Roy Bonham separated himself from the noisy crowd from which he had been gathering statements and watched silently as the small girl in the bright yellow t-shirt knelt down on the ground and gathered clothes that were strewn about. On impulse, he hurried over and offered to help.
"Here, let me get that for you."
"No!" Startled, Joanne reacted. She looked up to find a pair of kind gray eyes watching her carefully. "I'm sorry. I guess I'm still a little jumpy from all this." She motioned toward the crowd.
Roy stood then put a gentle hand under Joanne's elbow and lifted her effortlessly to her feet. He took both laundry baskets and strode toward a small concrete bench outside the laundry room.
"Hey, where are you going with my clothes?"
Roy didn't bother answering her; he only cocked his head toward the other officer and asked if she'd taken the young lady's statement yet.
"I was just getting to that, sir."
"Okay, why don't you head over to see if Davis needs any help. I'll take over here."
"Yes, sir, Officer Bonham, sir." The female officer saluted then turned on her heel and moved quickly over to the group to give a hand.
"Is that how you get through life, just taking over?"
Roy carefully placed the baskets on the bench and turned to respond. All words escaped him when he looked down at the feisty spark in the young girl's blue eyes. She stood next to him; her arms hugged the exposed waist of her thin body. He could see the writing on her tiny t-shirtó'Dew Me' in bright neon green.
He smiled when she flipped her ponytail then crossed her arms over her chest as if knowing he was reading her t-shirt.
"What are you looking at?"
"I'm not sure." Roy said before thinking.
"Oh, nothing." Roy swallowed past a sudden lump in his throat. "I'm Deputy Sheriff Roy Bonham. I'll take your statement. Tell me what happened here." To cover his embarrassment, he pulled a small notebook and pen from his left breast pocket.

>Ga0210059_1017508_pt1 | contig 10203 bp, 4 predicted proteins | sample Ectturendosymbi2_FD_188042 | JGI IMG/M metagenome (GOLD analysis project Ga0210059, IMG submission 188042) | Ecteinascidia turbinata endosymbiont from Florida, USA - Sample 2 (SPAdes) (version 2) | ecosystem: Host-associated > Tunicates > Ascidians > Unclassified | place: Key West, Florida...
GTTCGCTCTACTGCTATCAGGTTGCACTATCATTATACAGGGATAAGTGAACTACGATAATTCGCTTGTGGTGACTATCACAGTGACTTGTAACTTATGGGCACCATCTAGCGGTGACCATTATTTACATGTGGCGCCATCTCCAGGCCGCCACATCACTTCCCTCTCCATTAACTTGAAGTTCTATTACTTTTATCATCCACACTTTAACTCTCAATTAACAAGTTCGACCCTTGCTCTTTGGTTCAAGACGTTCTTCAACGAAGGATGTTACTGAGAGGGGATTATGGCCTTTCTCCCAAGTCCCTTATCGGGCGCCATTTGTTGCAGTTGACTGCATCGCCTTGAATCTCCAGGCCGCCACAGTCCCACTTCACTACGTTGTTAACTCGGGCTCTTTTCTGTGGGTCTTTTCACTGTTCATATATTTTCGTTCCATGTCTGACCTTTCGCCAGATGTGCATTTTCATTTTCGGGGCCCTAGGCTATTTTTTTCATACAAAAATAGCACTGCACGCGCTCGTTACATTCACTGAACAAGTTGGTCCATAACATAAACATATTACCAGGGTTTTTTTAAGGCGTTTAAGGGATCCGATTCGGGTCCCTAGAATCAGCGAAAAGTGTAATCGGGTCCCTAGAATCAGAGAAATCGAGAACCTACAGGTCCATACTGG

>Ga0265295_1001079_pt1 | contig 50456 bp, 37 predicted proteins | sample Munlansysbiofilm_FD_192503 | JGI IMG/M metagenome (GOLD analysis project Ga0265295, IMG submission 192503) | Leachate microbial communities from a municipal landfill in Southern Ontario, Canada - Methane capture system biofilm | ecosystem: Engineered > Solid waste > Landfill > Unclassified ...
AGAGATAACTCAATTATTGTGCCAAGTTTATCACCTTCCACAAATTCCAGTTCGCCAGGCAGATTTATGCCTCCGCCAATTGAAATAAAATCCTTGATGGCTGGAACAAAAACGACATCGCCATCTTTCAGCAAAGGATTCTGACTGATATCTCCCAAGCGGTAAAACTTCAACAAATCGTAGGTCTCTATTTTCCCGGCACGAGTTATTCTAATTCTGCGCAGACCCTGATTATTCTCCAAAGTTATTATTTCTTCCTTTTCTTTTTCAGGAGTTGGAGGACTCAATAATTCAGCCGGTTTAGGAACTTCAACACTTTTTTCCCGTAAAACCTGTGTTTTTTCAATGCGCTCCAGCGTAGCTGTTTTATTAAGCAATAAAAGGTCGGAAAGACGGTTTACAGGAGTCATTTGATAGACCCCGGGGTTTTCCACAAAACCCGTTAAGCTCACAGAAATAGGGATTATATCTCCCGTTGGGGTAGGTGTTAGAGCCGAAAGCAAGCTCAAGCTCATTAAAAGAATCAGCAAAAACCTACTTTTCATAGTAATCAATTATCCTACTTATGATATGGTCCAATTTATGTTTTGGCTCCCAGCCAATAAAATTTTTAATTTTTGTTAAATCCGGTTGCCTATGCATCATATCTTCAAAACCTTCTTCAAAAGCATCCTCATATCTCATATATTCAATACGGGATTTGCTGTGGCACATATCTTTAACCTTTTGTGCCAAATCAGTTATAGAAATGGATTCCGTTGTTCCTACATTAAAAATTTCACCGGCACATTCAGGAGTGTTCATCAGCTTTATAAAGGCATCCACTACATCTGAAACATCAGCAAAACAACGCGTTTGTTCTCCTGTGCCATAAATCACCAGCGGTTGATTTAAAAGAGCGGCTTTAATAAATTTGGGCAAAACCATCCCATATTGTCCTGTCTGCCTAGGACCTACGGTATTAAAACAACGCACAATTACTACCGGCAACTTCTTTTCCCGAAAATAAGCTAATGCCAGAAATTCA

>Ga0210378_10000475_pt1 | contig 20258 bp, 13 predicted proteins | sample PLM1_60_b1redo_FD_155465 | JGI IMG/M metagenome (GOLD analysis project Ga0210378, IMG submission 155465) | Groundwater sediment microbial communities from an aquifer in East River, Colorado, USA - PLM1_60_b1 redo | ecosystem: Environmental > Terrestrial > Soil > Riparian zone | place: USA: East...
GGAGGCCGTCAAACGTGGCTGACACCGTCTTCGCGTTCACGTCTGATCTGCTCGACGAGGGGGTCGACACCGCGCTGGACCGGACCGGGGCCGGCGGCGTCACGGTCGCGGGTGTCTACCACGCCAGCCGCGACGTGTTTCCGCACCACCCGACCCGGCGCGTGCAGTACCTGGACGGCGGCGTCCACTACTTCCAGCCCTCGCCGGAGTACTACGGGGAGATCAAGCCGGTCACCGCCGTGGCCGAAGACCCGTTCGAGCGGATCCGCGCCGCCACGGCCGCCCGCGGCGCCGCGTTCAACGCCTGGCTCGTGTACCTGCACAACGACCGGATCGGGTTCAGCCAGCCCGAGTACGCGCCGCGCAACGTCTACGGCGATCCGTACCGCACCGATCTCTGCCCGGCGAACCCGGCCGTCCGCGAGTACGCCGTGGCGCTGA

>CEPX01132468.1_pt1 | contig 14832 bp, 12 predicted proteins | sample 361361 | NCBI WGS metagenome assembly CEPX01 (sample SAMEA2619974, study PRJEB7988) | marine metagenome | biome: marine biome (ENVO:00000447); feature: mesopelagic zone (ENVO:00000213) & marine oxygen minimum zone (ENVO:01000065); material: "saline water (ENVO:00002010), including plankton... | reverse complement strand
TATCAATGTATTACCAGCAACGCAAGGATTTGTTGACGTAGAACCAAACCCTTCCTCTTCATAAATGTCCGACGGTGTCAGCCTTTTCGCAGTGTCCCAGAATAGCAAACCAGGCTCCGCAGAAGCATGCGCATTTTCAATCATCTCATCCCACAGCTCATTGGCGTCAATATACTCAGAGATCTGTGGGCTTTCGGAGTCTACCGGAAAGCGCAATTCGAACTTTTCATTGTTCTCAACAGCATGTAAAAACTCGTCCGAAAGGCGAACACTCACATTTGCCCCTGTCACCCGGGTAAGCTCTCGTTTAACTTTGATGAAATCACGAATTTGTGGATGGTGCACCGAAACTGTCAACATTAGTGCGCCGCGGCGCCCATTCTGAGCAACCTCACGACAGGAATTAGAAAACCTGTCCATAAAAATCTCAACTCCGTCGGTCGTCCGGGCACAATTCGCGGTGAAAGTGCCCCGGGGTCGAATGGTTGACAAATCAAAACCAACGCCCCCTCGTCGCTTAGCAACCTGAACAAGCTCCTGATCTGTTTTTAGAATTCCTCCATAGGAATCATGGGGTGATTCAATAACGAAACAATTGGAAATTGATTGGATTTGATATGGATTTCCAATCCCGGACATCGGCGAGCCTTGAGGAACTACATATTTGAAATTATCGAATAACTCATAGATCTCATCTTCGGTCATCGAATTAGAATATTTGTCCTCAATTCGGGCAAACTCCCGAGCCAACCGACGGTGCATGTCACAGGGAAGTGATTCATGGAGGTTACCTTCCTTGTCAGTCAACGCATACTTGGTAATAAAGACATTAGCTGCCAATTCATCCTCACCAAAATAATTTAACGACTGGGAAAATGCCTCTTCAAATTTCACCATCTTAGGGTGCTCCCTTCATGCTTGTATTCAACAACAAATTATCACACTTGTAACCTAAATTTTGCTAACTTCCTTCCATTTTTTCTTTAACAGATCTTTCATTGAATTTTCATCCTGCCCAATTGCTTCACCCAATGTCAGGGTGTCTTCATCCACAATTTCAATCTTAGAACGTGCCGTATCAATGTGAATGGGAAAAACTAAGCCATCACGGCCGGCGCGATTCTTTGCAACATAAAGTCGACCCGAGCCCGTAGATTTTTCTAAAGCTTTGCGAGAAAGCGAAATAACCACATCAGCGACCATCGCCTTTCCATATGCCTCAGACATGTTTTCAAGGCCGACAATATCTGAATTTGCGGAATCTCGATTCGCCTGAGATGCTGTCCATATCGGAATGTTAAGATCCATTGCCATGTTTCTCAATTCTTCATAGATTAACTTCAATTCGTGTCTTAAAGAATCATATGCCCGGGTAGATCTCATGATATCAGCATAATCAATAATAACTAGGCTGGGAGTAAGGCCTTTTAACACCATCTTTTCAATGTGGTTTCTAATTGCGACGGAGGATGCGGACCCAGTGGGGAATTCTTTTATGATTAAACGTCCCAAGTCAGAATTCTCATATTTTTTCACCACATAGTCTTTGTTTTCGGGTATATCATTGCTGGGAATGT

"We, uh...we, uh...I mean, Sheila and I were doing laundry and we..."
Tossing his notebook aside, Roy caught the swaying woman before she fell to the ground. "Hey!"
He lifted her slender frame into his arms and sat on the bench. Roy gazed down at the face of the woman who just fainted as if from a 1940's movie. She was so small; she fit into his arms like a child. He noticed dark smudges beneath her eyes and wondered what kept her from getting enough sleep.
He raised his hand to brush a few strays of her honey colored hair from her forehead. His hand stopped when her eyelids fluttered open.
"No, I didn't."
A low rumble shook Roy's chest. "Yes, you did."
"I don't faint."
Roy tightened his arms when he noticed that her too-thin, soft body no longer lay pliant in his arms. "Hold on, let's make sure you're okay before you go moving around."
"Look Officer Bonham, I'm fine. Let me go, please."
He couldn't resist the embarrassed, pleading look in her eyes. "All right. Be still." Roy released his hold on her and let her slide off his lap onto the bench. "Maybe you should see a paramedic just to be on the safe side?"
"I don't think so."
The sting in her voice pierced Roy's soul. It echoed on his face.
She must have seen the hurt look on his face because she hurried to say in a softer tone, "That's not necessary. I just got light headed. You know, the heat of the laundry room, the humidity, the stifling night air, the..." she waved her arm to include the commotion surrounding them.
"Uh huh...when was the last time you ate?"
"I dunno. Lunch, maybe? No, wait. I skipped lunch to go and pick up some pants for Joey. I guess it was breakfast."
"You haven't eaten for over twelve hours? No wonder you fainted!"
"Yo, Bradford!" Roy yelled for a deputy sheriff. "Bring me a can of soda."
Roy looked down as a hand tapped his arm. "I drink diet soda."
"Not diet!" he yelled to Bradford then looked back at the young girl staring up at him. "You need the sugar."
His tone meant he wasn't going to argue about it. He watched her close her mouth and cross her hands over her chest. Looks like she's not used to being told what to do. I wonder why she's doing laundry and buying pants for this Joey instead of dating and doing what other young girls her age do on the weekends?